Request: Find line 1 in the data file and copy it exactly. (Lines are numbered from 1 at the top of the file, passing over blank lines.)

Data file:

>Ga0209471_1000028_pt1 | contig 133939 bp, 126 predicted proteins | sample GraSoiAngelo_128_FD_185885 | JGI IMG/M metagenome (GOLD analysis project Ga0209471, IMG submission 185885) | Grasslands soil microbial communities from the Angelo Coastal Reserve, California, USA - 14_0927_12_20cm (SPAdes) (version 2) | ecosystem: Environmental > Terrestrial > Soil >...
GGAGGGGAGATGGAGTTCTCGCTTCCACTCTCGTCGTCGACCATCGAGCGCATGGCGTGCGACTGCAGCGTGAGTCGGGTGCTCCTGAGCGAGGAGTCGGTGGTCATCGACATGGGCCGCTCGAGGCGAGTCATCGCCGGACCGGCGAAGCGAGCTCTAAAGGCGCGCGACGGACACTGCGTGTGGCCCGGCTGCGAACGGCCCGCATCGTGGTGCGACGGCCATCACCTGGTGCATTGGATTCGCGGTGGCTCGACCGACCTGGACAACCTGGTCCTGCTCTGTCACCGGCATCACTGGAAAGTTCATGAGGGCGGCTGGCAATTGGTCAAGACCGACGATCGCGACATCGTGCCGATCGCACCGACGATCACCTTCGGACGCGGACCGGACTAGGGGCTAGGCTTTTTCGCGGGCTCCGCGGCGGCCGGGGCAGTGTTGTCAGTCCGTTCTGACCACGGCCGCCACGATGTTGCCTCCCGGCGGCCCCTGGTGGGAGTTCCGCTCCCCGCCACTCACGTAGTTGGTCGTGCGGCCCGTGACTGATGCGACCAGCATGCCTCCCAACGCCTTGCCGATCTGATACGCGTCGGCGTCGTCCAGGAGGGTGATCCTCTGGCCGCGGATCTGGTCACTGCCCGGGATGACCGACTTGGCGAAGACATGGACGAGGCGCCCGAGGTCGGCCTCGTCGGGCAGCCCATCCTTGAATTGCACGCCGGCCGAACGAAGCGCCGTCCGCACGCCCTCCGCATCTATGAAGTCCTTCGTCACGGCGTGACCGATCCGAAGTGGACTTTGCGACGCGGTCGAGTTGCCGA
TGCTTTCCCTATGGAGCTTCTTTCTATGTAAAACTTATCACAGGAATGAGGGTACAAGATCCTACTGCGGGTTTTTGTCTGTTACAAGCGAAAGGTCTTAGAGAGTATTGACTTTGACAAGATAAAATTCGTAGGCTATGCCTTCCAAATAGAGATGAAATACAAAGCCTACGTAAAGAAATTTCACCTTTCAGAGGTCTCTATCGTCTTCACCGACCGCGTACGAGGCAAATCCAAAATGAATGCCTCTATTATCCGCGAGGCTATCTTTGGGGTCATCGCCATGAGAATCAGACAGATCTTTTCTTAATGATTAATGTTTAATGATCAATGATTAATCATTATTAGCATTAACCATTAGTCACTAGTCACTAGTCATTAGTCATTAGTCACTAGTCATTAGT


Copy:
>Ga0209471_1000028_pt1 | contig 133939 bp, 126 predicted proteins | sample GraSoiAngelo_128_FD_185885 | JGI IMG/M metagenome (GOLD analysis project Ga0209471, IMG submission 185885) | Grasslands soil microbial communities from the Angelo Coastal Reserve, California, USA - 14_0927_12_20cm (SPAdes) (version 2) | ecosystem: Environmental > Terrestrial > Soil >...